Old Past, Near Past.
Unsure of who we were
and often too close to a life of fresh-faced good cheer, we tried to
complication to the cleanliness of our reputations-- you, by taking the
Greyhound out of Port Authority amid snow
and wind, heading west, telling no one what you were doing, not even
your roommate or parents. Me, falling for a woman whose violent husband
would soon get out of prison.
And now, this late in our lives, as we try to account for the ways each
of us was ready for the other, I think of you boarding that bus
with just a change of underwear in your book bag, and a fifty
Scotch-taped to your thigh, and hear it coincide with some things
I'd only dared to dream.
And when I told you about the abortionist in Brooklyn, and the angel my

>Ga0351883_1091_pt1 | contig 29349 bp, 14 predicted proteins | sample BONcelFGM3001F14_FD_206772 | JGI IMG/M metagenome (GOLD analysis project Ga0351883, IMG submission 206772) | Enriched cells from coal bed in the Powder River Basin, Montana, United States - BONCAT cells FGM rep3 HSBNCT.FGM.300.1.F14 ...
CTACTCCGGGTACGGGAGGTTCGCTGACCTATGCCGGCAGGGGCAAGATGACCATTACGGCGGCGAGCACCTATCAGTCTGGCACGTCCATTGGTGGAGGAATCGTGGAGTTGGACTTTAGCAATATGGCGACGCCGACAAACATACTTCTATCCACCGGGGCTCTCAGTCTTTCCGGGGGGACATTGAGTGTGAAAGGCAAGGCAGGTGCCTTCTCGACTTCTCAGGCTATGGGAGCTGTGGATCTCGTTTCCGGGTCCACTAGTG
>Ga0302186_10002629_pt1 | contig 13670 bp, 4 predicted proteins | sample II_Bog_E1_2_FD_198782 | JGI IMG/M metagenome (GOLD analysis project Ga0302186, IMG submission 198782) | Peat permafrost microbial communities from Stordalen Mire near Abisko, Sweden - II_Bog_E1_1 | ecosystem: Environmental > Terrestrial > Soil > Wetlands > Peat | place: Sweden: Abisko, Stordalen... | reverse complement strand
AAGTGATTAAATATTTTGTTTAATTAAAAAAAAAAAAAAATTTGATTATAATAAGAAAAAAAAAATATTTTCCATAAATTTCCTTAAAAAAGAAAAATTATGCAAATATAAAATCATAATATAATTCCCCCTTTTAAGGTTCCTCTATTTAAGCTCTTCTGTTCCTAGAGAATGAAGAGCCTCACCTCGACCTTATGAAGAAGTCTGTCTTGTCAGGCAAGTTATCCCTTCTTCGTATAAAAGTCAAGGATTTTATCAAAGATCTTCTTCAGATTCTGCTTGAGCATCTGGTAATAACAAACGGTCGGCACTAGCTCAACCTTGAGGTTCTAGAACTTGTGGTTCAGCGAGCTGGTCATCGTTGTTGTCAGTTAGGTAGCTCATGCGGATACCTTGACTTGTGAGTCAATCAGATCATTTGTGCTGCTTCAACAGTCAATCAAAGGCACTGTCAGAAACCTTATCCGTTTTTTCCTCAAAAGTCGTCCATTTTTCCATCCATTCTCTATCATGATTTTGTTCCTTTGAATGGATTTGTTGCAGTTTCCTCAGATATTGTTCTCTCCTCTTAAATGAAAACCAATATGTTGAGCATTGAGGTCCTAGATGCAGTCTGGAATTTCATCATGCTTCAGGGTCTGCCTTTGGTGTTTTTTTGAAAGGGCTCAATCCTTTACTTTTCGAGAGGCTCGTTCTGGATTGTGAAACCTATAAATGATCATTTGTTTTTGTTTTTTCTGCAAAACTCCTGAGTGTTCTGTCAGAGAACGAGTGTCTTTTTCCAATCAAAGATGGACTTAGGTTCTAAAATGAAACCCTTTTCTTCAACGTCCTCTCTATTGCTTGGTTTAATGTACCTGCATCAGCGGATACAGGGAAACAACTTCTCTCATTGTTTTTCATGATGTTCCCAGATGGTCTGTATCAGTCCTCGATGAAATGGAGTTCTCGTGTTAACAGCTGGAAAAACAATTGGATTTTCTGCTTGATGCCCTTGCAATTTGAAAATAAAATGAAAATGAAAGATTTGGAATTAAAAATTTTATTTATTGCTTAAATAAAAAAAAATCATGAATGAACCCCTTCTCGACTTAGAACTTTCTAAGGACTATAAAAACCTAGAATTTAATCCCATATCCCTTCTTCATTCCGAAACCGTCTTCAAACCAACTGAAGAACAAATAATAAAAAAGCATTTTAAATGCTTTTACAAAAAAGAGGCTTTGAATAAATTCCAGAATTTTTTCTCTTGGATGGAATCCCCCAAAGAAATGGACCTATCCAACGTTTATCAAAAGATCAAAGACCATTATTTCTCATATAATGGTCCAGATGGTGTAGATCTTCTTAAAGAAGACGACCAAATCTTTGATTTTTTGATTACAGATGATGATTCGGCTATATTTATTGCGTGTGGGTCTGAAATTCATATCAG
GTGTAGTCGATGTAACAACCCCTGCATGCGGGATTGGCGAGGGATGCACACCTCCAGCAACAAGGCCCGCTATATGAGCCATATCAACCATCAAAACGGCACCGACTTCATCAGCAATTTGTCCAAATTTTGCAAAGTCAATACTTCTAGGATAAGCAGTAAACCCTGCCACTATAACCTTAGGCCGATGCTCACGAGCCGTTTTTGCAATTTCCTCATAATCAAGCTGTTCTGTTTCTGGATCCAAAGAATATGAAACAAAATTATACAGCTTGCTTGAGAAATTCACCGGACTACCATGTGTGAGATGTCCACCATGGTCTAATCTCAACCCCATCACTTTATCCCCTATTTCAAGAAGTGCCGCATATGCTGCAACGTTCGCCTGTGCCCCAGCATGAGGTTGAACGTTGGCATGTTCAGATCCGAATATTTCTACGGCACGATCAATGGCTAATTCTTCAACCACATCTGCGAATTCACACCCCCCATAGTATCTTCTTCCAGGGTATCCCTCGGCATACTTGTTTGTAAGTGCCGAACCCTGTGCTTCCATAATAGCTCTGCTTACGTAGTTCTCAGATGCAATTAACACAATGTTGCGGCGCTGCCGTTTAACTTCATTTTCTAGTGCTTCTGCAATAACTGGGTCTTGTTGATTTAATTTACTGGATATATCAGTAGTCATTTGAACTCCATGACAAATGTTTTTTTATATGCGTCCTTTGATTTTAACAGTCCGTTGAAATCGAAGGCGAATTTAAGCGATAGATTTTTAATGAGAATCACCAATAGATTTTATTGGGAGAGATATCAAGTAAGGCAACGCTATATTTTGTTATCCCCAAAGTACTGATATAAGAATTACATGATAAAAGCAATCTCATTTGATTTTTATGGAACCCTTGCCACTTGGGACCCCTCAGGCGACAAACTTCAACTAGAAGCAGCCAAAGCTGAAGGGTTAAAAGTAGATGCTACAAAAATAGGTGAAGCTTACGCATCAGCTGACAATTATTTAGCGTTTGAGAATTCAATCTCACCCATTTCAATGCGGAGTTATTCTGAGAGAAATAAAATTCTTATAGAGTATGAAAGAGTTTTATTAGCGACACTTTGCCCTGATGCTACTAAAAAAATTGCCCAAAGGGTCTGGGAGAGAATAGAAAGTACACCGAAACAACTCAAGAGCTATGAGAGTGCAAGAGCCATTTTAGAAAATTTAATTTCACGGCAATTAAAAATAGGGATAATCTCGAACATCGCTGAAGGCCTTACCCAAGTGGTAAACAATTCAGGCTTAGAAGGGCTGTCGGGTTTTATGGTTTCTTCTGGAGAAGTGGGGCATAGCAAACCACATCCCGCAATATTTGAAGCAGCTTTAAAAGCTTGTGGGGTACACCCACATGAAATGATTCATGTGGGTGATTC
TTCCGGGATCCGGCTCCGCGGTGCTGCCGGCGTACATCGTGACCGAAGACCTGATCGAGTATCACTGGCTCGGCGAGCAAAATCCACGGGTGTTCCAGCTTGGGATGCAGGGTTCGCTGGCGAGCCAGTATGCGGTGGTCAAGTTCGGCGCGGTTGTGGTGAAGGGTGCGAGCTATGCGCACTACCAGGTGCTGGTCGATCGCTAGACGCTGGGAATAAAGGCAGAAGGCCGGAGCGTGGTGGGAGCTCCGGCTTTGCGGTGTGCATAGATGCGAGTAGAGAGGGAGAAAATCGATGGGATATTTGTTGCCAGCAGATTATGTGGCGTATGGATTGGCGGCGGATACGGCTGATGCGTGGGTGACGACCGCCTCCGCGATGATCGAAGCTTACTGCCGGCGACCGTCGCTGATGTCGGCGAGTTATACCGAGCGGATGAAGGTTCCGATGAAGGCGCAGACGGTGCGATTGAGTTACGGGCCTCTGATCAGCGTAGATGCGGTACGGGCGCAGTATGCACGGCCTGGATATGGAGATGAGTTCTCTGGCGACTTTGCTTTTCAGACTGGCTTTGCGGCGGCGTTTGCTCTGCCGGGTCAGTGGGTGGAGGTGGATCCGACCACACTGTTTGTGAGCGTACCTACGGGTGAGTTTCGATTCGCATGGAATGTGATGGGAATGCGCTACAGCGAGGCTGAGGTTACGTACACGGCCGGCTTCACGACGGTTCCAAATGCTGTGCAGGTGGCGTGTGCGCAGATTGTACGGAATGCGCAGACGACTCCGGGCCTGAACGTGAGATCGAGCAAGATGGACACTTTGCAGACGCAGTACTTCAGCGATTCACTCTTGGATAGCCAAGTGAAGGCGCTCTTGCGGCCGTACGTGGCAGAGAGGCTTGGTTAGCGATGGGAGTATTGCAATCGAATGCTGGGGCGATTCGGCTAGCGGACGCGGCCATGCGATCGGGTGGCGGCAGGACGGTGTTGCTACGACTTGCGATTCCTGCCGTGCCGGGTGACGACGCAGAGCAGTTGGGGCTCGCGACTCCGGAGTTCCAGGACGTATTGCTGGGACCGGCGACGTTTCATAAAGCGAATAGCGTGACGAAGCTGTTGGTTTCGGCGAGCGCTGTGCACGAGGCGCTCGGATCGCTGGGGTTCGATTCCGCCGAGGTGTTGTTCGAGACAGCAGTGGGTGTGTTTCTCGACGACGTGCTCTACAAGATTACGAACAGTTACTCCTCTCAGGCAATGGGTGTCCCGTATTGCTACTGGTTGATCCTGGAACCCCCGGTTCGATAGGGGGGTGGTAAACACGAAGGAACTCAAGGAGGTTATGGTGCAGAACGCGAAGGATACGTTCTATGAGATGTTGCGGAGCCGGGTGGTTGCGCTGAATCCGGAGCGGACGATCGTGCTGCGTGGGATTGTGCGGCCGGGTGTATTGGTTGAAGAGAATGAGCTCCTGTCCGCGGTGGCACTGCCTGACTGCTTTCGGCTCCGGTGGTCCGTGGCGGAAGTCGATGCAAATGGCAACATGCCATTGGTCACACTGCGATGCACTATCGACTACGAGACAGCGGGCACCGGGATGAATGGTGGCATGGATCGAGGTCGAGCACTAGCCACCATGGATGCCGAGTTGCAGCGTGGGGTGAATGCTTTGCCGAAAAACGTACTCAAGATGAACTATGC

grandmother became one desperate night, I wanted you simply, but not so
simply, to know how far I'd go for love.
Then in those years after our divorces, how sweet of you (for my sake)
to leave out for as long as you could your lefts and godforsaken Bucks,
and for me, likewise, my Betsys
and that unforgivable Darlene-- all our romances told broadly until one
of us, furious at some small thing, was tempted to describe that night
in Omaha or Toledo with crazy, nostalgic, naming-of-names details, but
only mentioned names, and got names in return. Later, in bed, the air
was rife with what we'd omitted. Bodies appeared, and who can
sleep well after that, the near past so close, full of imaginings.